1. The project must have added value for each chain partner.
This does not have to be the same for every partner. For some, the added value resides in the process, for others in a more secure sales channel. But without a clear 'win', there is no motivation to persevere on difficult moments.
2. Ownership and leadership must be reflected at all levels of the chain.
From the retailer to the farmers' organisation: you need people who have authority within their organisation and stick their necks out. You should at all times avoid that the whole business only depends on 1 or 2 people, because that makes the project vulnerable.
3. Coordination and exchange are crucial.
Coordination and exchange largely determine the dynamics of the project. Coordination of the chain itself is best done by retailer. Coordination of activities at the production level is best left to the party that supports the farmers' organisation (Rikolto, Solid, Enabel,...).
4. The producers' organisation must be strong enough for exports.
This requires meticulous coaching. You should also beware of a too rosy presentation of the state of affairs on the producers' side. The drive to create a new sales channel sometimes leads to too much optimism.
5. Ensure shared understanding about the positioning and added value of the product.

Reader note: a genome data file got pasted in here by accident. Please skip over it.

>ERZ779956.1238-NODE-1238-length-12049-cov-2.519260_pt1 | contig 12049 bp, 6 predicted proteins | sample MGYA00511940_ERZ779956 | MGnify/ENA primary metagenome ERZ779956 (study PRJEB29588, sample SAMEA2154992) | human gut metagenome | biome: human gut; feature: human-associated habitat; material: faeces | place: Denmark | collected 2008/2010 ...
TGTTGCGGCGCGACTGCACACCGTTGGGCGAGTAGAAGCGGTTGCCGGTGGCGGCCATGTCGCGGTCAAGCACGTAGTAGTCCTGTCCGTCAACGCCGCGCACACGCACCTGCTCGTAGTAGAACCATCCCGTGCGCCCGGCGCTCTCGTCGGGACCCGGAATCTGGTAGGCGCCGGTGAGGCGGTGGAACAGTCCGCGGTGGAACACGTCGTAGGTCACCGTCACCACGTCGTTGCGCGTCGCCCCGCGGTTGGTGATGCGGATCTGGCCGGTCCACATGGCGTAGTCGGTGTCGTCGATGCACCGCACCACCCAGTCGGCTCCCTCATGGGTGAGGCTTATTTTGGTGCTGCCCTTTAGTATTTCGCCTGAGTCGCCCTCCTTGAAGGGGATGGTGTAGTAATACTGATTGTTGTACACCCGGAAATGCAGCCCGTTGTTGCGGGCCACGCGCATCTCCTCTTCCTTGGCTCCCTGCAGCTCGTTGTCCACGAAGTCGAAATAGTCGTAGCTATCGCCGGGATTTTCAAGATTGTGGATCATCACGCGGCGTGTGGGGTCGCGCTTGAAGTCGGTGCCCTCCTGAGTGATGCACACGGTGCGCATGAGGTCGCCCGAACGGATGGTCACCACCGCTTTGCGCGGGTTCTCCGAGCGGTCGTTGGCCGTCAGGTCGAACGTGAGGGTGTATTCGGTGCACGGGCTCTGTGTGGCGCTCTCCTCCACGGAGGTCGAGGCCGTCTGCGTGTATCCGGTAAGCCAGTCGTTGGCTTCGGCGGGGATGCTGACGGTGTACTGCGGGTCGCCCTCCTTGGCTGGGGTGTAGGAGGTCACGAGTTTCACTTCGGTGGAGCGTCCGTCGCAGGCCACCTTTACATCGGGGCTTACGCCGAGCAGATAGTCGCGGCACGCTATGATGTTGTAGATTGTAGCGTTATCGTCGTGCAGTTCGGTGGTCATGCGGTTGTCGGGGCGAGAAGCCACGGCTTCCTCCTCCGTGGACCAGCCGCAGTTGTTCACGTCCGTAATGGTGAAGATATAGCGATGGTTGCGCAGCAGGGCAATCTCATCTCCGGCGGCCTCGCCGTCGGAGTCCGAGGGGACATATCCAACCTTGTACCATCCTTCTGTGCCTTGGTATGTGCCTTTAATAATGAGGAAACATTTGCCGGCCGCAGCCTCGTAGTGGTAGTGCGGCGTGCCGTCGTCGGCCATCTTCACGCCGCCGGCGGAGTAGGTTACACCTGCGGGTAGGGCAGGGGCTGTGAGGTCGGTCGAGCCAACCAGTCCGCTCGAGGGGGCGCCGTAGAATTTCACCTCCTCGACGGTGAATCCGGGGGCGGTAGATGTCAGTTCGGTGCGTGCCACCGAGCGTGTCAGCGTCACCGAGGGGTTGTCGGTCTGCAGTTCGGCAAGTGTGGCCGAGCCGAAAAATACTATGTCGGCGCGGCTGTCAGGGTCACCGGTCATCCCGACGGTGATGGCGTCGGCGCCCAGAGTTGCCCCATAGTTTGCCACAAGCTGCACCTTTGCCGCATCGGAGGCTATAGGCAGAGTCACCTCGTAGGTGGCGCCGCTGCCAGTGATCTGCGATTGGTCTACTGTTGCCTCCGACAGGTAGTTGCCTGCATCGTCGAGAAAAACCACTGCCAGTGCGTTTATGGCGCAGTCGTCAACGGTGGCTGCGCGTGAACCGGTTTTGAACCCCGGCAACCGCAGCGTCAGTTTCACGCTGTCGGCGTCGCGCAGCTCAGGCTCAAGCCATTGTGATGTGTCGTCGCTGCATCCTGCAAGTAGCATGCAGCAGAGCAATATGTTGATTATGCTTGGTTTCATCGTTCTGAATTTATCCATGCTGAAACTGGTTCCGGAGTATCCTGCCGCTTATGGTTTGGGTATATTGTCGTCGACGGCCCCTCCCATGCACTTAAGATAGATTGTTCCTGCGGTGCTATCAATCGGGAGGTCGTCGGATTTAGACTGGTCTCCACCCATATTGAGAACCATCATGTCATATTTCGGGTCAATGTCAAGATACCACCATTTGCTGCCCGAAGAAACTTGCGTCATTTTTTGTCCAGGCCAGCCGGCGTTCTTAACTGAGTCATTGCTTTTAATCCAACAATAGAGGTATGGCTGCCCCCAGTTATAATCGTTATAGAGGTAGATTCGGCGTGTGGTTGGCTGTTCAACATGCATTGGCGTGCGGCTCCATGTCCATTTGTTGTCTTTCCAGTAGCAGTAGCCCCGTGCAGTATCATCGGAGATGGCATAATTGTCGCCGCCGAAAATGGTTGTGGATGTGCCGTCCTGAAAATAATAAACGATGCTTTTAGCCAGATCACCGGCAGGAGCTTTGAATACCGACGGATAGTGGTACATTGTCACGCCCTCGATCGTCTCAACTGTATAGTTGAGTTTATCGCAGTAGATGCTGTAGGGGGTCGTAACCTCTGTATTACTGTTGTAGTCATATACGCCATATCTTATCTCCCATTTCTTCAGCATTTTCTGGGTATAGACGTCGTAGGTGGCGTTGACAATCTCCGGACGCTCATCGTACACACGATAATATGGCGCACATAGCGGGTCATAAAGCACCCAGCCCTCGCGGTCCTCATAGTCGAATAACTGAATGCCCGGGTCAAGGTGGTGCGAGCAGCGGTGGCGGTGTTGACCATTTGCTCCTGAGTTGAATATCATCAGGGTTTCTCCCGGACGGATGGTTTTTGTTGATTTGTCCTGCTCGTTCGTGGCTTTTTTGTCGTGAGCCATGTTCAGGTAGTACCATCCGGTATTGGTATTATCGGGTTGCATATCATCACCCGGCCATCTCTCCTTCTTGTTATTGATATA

Farmers need to understand how their product is brought to the customer and that there must be a market. Retailer buyers need to be aware of the conditions in which farmers work and the concerns they face.
6. Constantly build an atmosphere of trust and openness.
Personal contacts are the engine of trust. A physical kick-off moment speeds up this process considerably. In addition to the many informal contacts to take care of operational matters, it is best to set up a number of formal meetings each year in advance, in order to evaluate the broad outlines.
7. Start with a clear business case.
A thorough performance study that systematically identifies strengths and pain points makes it possible to avoid starting a shaky business purely out of conviction. There must be a "business case" for all partners.
8. Learn to work with external funding to finance innovation.
Many "pre-competitive" investments cannot be financed from the market. Fortunately, there are financiers - such as IDH and the Belgian Development Cooperation, Enabel - who can help. Funds that have a link with one of the chain partners, such as Collibri Foundation at Colruyt Group, can also play this role.
9. Work step by step towards scaling up.
We learned new things in each and every value chain project, because there is no ready-made recipe. Learn with limited volumes. Once it's running smoothly and confidence is good, things can go fast. In the chain project around the quinoa from Peru, the volume increased fivefold after 2 years.